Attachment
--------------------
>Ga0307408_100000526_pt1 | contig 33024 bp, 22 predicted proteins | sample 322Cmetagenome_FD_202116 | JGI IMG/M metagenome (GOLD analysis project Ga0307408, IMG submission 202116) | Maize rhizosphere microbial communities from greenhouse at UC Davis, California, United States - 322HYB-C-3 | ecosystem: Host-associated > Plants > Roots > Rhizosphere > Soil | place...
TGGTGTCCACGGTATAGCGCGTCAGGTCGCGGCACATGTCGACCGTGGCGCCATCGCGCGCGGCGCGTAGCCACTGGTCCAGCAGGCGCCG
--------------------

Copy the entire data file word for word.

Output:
>Ga0307408_100000526_pt1 | contig 33024 bp, 22 predicted proteins | sample 322Cmetagenome_FD_202116 | JGI IMG/M metagenome (GOLD analysis project Ga0307408, IMG submission 202116) | Maize rhizosphere microbial communities from greenhouse at UC Davis, California, United States - 322HYB-C-3 | ecosystem: Host-associated > Plants > Roots > Rhizosphere > Soil | place...
TGGTGTCCACGGTATAGCGCGTCAGGTCGCGGCACATGTCGACCGTGGCGCCATCGCGCGCGGCGCGTAGCCACTGGTCCAGCAGGCGCCG